> of brain function!  Hearing the phone ring, picking it up, having a short
> conversation, and remembering 5 words of what was said probably recruits
> 95% of the brain.

And anything that's "quiescent" is actively-quiescent... it's =always=

(I note you've "learned a lot" in going from one paragraph to the next

> Now as far as the 10% figure, this is just a myth. 

But one that's been so-tirelessly repeated... Sadly.

> It is based on several
> moronic assumptions all of which are untrue. One of these is that the
> brain is domain-general and works by mass action; this is patently false,
> at least for many brain regions, particularly those which occupy most of
> the brain (sensory, motor, and regulatory functions).

You should've studied Lashley's work until you saw what's in it. It
flat-out discloses the total Integration of the brain's functioning.

> The second is that
> all neurons can fire at maximal rates and can have maximal metabolism
> simultaneously (because the 10% estimate is based on theoretical metabolic
> maximums). Of course, the latter is totally false since this would only
> happen during a life threatening grand mal seizure and would not reflect
> higher brain function.

It's =aproximated= during the commonly-occurring startle response.

> So think about it this way, consider you are driving down the street in
> your car at 30 mph. The car is a Camaro and is capable of 150 mph. The
> heater is set to 72 degrees but is capable of heating the car to 105. The
> radio is set to 85 dB but is capable of 110.  The A/C is off, but is also
> capable of being on. The rear defroster is off, but is capable of being
> on. The brakes are not being operated, but are capable of stopping the
> car.  Do you get my picture? Do you really feel that driving the car at 30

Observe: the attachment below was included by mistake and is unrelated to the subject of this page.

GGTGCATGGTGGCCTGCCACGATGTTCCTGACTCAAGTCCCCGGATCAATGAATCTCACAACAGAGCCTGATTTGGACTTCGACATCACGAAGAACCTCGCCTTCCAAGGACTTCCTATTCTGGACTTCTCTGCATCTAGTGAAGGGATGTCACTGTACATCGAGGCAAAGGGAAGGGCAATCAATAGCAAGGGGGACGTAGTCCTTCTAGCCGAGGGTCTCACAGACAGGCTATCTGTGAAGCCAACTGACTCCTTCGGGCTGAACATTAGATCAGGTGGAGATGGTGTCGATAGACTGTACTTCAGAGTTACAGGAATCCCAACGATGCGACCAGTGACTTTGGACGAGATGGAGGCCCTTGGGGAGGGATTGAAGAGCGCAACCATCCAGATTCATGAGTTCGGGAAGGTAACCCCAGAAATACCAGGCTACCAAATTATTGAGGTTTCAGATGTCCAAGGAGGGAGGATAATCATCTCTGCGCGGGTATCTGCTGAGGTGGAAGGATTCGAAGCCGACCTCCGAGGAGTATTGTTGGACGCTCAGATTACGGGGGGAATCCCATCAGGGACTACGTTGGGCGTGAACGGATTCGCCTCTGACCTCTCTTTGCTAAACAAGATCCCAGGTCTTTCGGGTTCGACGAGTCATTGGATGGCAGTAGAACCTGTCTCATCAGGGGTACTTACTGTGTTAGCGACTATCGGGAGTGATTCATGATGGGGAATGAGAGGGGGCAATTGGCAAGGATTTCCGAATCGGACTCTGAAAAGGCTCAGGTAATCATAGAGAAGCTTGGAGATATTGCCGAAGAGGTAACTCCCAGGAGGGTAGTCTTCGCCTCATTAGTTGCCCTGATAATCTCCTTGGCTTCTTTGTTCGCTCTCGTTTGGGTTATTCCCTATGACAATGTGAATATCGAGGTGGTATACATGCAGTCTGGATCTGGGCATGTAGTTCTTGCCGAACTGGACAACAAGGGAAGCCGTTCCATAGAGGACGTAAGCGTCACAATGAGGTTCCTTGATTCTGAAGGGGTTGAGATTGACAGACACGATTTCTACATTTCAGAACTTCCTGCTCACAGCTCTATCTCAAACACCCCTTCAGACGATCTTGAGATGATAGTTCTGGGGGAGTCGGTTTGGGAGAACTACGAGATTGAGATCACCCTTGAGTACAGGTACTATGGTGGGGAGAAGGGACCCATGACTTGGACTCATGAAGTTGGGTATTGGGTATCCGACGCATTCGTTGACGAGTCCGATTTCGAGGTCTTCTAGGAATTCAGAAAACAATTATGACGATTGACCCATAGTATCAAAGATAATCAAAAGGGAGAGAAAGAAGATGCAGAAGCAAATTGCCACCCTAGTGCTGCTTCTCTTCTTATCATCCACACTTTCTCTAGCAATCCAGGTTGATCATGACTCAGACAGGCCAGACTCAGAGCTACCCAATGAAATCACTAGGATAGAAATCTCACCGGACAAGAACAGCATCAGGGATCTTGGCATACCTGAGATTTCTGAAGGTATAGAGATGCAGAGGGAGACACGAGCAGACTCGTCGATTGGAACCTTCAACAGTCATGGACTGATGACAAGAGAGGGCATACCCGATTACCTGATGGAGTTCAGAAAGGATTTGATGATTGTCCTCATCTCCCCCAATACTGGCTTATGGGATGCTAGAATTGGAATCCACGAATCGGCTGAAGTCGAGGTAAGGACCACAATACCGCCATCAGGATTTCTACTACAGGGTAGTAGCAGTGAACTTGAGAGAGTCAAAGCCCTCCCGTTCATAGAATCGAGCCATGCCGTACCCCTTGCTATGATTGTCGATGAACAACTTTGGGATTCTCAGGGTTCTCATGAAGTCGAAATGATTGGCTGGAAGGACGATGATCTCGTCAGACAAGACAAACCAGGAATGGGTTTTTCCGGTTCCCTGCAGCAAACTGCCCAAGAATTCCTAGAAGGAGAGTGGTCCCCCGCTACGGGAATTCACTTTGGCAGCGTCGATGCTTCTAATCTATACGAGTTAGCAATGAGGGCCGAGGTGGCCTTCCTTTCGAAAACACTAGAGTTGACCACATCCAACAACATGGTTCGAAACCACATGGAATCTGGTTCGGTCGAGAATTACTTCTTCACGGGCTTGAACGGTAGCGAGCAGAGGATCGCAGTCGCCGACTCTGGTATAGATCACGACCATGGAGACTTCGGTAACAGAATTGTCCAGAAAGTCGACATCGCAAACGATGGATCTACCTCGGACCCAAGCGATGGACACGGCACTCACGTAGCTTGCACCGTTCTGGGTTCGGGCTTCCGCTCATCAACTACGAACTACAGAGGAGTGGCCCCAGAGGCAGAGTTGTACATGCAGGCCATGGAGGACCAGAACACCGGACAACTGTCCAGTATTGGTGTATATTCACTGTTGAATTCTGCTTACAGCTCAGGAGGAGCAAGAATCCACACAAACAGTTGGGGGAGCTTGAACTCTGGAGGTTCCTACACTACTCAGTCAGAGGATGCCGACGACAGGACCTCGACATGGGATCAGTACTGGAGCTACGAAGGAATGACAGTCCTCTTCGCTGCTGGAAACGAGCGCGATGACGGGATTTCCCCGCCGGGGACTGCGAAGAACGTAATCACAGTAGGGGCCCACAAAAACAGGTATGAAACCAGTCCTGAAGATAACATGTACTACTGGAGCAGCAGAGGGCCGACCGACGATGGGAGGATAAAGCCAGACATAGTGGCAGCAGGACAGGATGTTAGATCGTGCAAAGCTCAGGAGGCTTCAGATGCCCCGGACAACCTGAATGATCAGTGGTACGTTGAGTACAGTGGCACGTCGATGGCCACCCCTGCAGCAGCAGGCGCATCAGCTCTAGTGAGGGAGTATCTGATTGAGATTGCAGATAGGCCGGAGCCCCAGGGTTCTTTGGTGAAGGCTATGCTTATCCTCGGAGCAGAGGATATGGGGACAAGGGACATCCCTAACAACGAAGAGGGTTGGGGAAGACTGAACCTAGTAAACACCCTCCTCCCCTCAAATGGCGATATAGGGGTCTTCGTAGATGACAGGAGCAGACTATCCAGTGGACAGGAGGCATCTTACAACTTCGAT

> mph is using only 10% of its capacity, or it being used to its full
> capacity, even though many systems are not recruited to the arbitrary
> theoretical maximum at any given time?

Oh, Stephan... I've just seen that you are the "volcanic erruption" guy,
and this Saddens me...

...but your analysis is False... within the brain's
information-processing dynamics (which is all the brain does), the
Ability to function Maximally to which you refer, above, Derives as a
function of experientially-driven neural activation. Without such, the
neural dynamics tend toward Chaos (see the sensory-deprivation
literature, for instance), and to the degree of such, the
information-processing Work that a brain can achieve is commensurately
diminished... in other words, Rigorously-proportionately-more of the
brain's =always= 100% utilization goes to Waste, be-cause Chaotic
processes tend toward "random walks" which "go nowhere".

You should get a copy of AoK and study it... everything is Resolved
within it (although it's stuff is a couple of decades old, and
non-Existent "time" is invoked in it... just do the Maths to transform
between non-Existent "time" and the Physically-Real one-way flow of
energy from order to disorder that is what that which has been referred
to as "time" is... wdb2t.)

> Cheers,
> Stephan

=Please= don't use pseudonyms in msgs to me... and when I tell you that
I'm going to move something "'center-stage' immediately", please do not
doubt that such'll happen. I "move away from" Waste, and wouldn't've
said it as I did if I'd not already done it.

The other thing to understand is that the circumstances in which I
"Exist" make no allowance for "beating-around-the-bush"... every day
lost is counted in Lives, and I cannot disHonor such. If you don't
understand these "seemingly 'mysterious'" things, Understand =First=,
then, please do, have at it. ken

More information about the Neur-sci mailing list